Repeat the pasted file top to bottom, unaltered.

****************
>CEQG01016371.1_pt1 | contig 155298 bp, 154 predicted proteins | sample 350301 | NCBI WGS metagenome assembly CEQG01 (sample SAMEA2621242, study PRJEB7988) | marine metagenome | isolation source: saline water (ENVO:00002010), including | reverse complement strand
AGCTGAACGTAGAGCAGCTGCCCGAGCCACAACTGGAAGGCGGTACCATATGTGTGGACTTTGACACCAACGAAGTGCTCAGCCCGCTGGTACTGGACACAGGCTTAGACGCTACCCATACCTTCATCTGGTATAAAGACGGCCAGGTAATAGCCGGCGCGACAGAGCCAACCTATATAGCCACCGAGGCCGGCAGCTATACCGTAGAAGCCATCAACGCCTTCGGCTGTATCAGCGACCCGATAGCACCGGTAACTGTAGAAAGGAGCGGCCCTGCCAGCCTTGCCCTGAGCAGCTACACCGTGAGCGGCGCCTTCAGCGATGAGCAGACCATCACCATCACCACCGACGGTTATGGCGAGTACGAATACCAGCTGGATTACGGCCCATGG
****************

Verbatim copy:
>CEQG01016371.1_pt1 | contig 155298 bp, 154 predicted proteins | sample 350301 | NCBI WGS metagenome assembly CEQG01 (sample SAMEA2621242, study PRJEB7988) | marine metagenome | isolation source: saline water (ENVO:00002010), including | reverse complement strand
AGCTGAACGTAGAGCAGCTGCCCGAGCCACAACTGGAAGGCGGTACCATATGTGTGGACTTTGACACCAACGAAGTGCTCAGCCCGCTGGTACTGGACACAGGCTTAGACGCTACCCATACCTTCATCTGGTATAAAGACGGCCAGGTAATAGCCGGCGCGACAGAGCCAACCTATATAGCCACCGAGGCCGGCAGCTATACCGTAGAAGCCATCAACGCCTTCGGCTGTATCAGCGACCCGATAGCACCGGTAACTGTAGAAAGGAGCGGCCCTGCCAGCCTTGCCCTGAGCAGCTACACCGTGAGCGGCGCCTTCAGCGATGAGCAGACCATCACCATCACCACCGACGGTTATGGCGAGTACGAATACCAGCTGGATTACGGCCCATGG